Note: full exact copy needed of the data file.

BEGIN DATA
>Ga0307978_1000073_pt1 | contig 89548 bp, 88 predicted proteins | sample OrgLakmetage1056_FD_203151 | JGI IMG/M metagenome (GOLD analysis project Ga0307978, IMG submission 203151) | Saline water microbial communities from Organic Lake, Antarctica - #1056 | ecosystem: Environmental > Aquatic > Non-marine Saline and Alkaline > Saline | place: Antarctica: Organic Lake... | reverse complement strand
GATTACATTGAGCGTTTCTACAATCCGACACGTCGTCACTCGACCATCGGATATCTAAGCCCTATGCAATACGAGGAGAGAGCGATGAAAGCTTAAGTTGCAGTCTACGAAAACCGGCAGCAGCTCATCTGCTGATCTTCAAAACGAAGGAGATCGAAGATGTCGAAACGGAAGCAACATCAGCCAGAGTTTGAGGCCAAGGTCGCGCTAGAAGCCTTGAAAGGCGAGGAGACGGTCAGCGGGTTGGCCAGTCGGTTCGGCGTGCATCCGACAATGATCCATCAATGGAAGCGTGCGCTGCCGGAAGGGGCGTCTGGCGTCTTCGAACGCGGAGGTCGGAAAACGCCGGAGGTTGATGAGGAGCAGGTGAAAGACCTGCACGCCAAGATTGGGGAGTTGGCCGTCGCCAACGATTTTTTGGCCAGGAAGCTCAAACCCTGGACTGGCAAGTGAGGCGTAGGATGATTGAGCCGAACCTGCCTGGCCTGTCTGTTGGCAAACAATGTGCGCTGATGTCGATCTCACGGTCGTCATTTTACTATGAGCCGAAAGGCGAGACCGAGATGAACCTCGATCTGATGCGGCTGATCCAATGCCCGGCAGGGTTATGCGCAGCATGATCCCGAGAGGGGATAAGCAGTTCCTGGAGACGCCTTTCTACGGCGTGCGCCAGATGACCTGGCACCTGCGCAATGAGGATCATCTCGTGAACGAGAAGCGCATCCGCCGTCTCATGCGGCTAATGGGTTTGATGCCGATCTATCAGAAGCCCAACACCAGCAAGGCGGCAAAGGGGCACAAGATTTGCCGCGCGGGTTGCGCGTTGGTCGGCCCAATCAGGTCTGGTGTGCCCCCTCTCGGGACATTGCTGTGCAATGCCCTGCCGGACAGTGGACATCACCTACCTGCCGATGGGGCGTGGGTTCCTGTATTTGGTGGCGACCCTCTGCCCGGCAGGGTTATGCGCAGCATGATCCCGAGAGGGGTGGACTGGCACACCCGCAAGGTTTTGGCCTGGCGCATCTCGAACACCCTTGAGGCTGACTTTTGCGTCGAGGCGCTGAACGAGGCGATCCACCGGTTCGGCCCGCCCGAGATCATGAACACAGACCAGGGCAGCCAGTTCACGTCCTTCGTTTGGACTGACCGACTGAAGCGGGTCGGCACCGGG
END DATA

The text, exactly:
>Ga0307978_1000073_pt1 | contig 89548 bp, 88 predicted proteins | sample OrgLakmetage1056_FD_203151 | JGI IMG/M metagenome (GOLD analysis project Ga0307978, IMG submission 203151) | Saline water microbial communities from Organic Lake, Antarctica - #1056 | ecosystem: Environmental > Aquatic > Non-marine Saline and Alkaline > Saline | place: Antarctica: Organic Lake... | reverse complement strand
GATTACATTGAGCGTTTCTACAATCCGACACGTCGTCACTCGACCATCGGATATCTAAGCCCTATGCAATACGAGGAGAGAGCGATGAAAGCTTAAGTTGCAGTCTACGAAAACCGGCAGCAGCTCATCTGCTGATCTTCAAAACGAAGGAGATCGAAGATGTCGAAACGGAAGCAACATCAGCCAGAGTTTGAGGCCAAGGTCGCGCTAGAAGCCTTGAAAGGCGAGGAGACGGTCAGCGGGTTGGCCAGTCGGTTCGGCGTGCATCCGACAATGATCCATCAATGGAAGCGTGCGCTGCCGGAAGGGGCGTCTGGCGTCTTCGAACGCGGAGGTCGGAAAACGCCGGAGGTTGATGAGGAGCAGGTGAAAGACCTGCACGCCAAGATTGGGGAGTTGGCCGTCGCCAACGATTTTTTGGCCAGGAAGCTCAAACCCTGGACTGGCAAGTGAGGCGTAGGATGATTGAGCCGAACCTGCCTGGCCTGTCTGTTGGCAAACAATGTGCGCTGATGTCGATCTCACGGTCGTCATTTTACTATGAGCCGAAAGGCGAGACCGAGATGAACCTCGATCTGATGCGGCTGATCCAATGCCCGGCAGGGTTATGCGCAGCATGATCCCGAGAGGGGATAAGCAGTTCCTGGAGACGCCTTTCTACGGCGTGCGCCAGATGACCTGGCACCTGCGCAATGAGGATCATCTCGTGAACGAGAAGCGCATCCGCCGTCTCATGCGGCTAATGGGTTTGATGCCGATCTATCAGAAGCCCAACACCAGCAAGGCGGCAAAGGGGCACAAGATTTGCCGCGCGGGTTGCGCGTTGGTCGGCCCAATCAGGTCTGGTGTGCCCCCTCTCGGGACATTGCTGTGCAATGCCCTGCCGGACAGTGGACATCACCTACCTGCCGATGGGGCGTGGGTTCCTGTATTTGGTGGCGACCCTCTGCCCGGCAGGGTTATGCGCAGCATGATCCCGAGAGGGGTGGACTGGCACACCCGCAAGGTTTTGGCCTGGCGCATCTCGAACACCCTTGAGGCTGACTTTTGCGTCGAGGCGCTGAACGAGGCGATCCACCGGTTCGGCCCGCCCGAGATCATGAACACAGACCAGGGCAGCCAGTTCACGTCCTTCGTTTGGACTGACCGACTGAAGCGGGTCGGCACCGGG